A Joint European Military Force: Motives and Ambitions

Why Does the European Union Seek to Establish Unified Military Force?
Belgian army Special Forces are seen during the Black Blade military exercise involving several European Union countries and organised by the European Defence Agency at Florennes airbase, Belgium November 30, 2016. Credit: Reuters
Members of the EU-Battlegroup wait for Austrian Defence Minister Norbert Darabos as he visits their barracks in Mautern about 60 kilometres (38miles) west of Vienna May 11, 2012. Credit: Reuters

Voices come from within the countries of Europe. The European Union calls for the need to find a rapid-intervention military force that can intervene militarily in areas of regional and international conflict in order to support European policy decisions. The plan has the support of fourteen member states and aims to enhance the military capabilities of the European Union, as part of a review of its comprehensive strategy that will be agreed upon in 2022.

The demands for the formation of a united European army were increased as part of Europe’s national ambitions to secure its national security in the wake of Britain’s exit from the European Union, and in the wake of the Trump administration’s threats to reduce protection in the event that European countries did not escalate their military spending. 

The Idea of a European Army


The idea of a European army was first discussed in 1950. It was proposed by France and would have consisted of the "Inner Six" countries (Belgium, France, Italy, Luxembourg, the Netherlands, and West Germany at that time), in order to strengthen defense against the Soviet threat without directly rearming Germany in the wake of World War II. In 1952 the Treaty establishing the European Defense Community was signed but not ratified by the member states.

Europe was worried about President Joe Biden’s precipitous withdrawal of US troops from Afghanistan and there were renewed calls for an EU military force. But while proponents of “strategic autonomy” say the fall of Kabul should serve as a wake-up call, others do not see it as an existential threat and are content to remain as junior partners to US military might.

European countries had no option but to pull out of Afghanistan along with the US – despite their desire for Western troops to stay and stop the country falling into the Taliban’s hands. Washington’s NATO allies depended on US logistics and aerial support for their military engagement in Afghanistan – and then for the safe evacuation of their citizens.  

Ministers from France, Germany, Belgium, Britain, Denmark, the Netherlands, Estonia, Spain and Portugal signed a letter of intent in Luxembourg on 25th June 2018. The initiative is backed by the UK which is allowed to participate after even after Brexit. Nine EU member states have agreed to establish a European military force for rapid deployment in times of crisis, an initiative which has won the backing of the UK as it seeks to maintain defense ties after Brexit. Spearheaded by the French president, Emmanuel Macron, the joint enterprise will allow national armed forces across Europe to coordinate and react swiftly together.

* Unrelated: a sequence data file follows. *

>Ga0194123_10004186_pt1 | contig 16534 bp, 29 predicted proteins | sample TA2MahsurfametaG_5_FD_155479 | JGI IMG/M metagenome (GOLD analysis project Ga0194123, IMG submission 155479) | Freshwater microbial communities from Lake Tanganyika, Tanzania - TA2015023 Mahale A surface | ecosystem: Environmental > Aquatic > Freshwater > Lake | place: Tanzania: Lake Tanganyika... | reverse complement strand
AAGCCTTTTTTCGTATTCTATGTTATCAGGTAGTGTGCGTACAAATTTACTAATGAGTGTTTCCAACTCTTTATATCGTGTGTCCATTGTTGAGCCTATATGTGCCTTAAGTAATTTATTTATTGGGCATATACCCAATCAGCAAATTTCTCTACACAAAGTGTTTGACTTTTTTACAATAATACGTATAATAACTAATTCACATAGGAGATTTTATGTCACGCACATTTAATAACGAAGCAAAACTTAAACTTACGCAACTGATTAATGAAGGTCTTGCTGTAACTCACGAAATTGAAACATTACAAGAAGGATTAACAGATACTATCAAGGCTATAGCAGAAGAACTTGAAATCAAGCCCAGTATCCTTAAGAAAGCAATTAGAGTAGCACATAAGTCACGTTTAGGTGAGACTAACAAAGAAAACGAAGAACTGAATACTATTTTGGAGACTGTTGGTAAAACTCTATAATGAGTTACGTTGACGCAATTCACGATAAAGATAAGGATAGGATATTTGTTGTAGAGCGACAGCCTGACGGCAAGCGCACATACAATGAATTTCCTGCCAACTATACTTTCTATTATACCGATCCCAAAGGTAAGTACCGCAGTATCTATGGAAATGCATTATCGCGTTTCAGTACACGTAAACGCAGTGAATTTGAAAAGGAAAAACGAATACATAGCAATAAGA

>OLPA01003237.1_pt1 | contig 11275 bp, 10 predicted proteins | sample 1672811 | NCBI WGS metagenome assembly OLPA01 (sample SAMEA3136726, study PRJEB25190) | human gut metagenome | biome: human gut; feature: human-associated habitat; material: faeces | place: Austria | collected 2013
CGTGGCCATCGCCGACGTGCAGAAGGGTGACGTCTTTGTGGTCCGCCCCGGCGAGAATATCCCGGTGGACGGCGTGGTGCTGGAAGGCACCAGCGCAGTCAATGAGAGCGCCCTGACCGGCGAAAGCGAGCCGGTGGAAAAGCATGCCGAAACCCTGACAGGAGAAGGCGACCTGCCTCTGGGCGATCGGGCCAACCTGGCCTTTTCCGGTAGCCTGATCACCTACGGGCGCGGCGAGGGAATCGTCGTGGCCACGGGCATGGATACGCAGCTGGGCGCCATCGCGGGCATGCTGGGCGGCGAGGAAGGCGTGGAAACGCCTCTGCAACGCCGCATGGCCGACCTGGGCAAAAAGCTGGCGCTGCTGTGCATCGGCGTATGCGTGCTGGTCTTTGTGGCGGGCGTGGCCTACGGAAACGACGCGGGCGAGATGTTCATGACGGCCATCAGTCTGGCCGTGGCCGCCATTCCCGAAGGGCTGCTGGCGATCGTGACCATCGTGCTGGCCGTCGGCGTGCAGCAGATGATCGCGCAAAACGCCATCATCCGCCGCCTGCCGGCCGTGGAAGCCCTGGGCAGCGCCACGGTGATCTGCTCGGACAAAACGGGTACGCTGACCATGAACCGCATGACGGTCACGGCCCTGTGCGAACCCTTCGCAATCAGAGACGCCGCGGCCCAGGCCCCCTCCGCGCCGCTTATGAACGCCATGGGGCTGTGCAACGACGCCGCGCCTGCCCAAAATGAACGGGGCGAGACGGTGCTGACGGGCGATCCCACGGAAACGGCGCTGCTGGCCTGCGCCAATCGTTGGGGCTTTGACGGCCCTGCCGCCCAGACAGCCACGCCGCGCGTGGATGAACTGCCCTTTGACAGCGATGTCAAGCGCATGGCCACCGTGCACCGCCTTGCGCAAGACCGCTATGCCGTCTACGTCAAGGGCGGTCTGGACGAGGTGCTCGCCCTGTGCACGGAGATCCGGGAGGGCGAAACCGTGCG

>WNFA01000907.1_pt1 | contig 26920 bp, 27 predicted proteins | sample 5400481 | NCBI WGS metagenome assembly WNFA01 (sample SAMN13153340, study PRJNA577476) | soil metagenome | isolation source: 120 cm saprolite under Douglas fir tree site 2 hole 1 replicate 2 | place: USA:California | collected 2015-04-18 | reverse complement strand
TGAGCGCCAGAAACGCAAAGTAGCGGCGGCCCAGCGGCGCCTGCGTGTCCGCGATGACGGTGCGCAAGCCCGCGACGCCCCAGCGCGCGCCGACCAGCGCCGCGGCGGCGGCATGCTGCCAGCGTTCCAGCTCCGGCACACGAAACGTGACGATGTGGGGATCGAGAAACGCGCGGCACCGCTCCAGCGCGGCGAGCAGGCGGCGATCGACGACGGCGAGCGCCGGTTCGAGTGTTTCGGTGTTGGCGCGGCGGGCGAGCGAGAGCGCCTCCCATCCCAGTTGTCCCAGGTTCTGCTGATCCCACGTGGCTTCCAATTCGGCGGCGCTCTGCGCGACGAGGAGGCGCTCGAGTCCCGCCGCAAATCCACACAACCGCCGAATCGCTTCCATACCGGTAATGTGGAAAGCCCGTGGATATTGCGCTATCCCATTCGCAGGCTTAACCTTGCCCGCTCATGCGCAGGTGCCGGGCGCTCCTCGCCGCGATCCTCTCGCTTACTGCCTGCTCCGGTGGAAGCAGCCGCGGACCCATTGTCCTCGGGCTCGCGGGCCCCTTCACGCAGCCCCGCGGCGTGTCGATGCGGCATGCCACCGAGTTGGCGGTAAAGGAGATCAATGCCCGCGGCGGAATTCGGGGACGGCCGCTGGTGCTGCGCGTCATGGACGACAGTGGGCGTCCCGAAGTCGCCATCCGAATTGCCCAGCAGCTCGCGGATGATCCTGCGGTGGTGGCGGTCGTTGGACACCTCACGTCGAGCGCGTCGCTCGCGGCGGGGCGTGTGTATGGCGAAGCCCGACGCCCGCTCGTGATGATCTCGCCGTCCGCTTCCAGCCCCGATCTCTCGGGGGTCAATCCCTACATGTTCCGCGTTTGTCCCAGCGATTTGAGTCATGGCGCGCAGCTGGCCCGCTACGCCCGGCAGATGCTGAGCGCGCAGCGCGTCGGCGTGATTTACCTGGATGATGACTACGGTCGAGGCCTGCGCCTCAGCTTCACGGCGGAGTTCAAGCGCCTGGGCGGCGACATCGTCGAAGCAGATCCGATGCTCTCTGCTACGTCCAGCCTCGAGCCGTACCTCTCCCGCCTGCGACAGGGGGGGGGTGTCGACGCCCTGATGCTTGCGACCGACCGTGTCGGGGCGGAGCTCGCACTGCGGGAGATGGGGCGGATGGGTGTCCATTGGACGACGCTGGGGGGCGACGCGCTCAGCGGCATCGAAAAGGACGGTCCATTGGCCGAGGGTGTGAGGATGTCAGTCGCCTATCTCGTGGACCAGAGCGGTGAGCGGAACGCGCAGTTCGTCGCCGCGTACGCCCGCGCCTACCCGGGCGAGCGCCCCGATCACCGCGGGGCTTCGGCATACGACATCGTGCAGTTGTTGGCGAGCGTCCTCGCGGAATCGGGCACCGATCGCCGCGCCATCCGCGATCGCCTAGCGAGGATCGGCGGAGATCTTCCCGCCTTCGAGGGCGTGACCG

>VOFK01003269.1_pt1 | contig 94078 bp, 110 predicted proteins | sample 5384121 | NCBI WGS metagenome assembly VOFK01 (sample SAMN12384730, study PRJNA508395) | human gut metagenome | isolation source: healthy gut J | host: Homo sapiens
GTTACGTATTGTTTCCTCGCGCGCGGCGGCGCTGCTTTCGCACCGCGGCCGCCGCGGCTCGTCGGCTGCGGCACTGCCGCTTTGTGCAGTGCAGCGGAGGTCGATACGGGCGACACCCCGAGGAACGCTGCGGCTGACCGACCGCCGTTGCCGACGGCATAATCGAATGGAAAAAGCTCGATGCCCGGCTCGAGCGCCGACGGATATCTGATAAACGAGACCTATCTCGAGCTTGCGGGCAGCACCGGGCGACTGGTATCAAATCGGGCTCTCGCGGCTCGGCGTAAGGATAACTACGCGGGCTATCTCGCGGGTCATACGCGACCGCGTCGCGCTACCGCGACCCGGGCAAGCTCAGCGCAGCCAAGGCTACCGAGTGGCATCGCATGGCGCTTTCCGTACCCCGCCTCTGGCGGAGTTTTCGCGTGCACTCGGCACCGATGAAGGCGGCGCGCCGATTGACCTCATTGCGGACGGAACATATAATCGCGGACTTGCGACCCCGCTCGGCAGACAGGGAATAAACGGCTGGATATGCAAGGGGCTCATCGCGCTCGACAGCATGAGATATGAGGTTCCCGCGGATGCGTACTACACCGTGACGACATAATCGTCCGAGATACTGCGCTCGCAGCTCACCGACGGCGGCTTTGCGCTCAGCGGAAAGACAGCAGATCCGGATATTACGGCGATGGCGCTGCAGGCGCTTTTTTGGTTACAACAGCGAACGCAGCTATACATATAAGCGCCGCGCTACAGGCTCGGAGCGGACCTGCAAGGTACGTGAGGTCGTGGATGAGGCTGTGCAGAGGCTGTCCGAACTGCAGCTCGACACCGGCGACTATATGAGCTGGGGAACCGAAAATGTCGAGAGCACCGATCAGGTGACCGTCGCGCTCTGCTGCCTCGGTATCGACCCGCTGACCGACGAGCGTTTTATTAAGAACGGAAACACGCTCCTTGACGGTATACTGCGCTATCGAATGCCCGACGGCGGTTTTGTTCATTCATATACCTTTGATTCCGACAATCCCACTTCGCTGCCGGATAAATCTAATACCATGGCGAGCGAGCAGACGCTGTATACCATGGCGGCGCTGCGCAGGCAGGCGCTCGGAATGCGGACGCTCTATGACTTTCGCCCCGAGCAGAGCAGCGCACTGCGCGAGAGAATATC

European Self-defense

Defense is a specific capability and is at the heart of Member States’ national sovereignty. For the majority of EU Member States, European defense mainly consists of two important layers: Member States’ own self-defense capability and the collective defense offered by NATO. The EU treaty highlights the Common Security and Defense Policy (CSDP)’s unique nature, enshrining the Member States’ leading role and containing several limitations on the EU’s action in this area.

EU foreign and defense ministers were debating the plan on 16th November 2021 in Brussels, aiming to settle on a final document by March next year for Joint Military Force. The European Union is considering a joint military force of up to 5,000 troops by 2025 to intervene in a range of crises without relying on the United States, according to a draft plan.  The "EU Rapid Deployment Capacity" would be made up of land, sea and air components that could be swapped in and out of any standing force, depending on the crisis, according to the confidential 28-page document dated Nov. 9.

The EU and NATO

The EU and NATO complement rather than compete with each other. In cases where NATO as a whole is not engaged, the EU is to be able to launch and conduct its own military operations.

The alliance's European members should work more closely together to coordinate a joint armaments, training and leadership policy. For the moment, the armies of NATO's EU members are still too inefficient, expensive and bureaucratic, as well as far too prone to working on their own instead of together.

The Force is to “respond to imminent threats or quickly react to a crisis situation, for example, a rescue and evacuation mission or a stabilization operation in a hostile environment.” Command and control would lie with pre-identified national operational headquarters or a body within the EU’s Military Staff (EUMS). 

The European army is the term for a hypothetical army of the European Union which would supersede the Common Security and Defense Policy and would go beyond the proposed European Defense Union. Currently, there is no such army, and defense is a matter for the member states.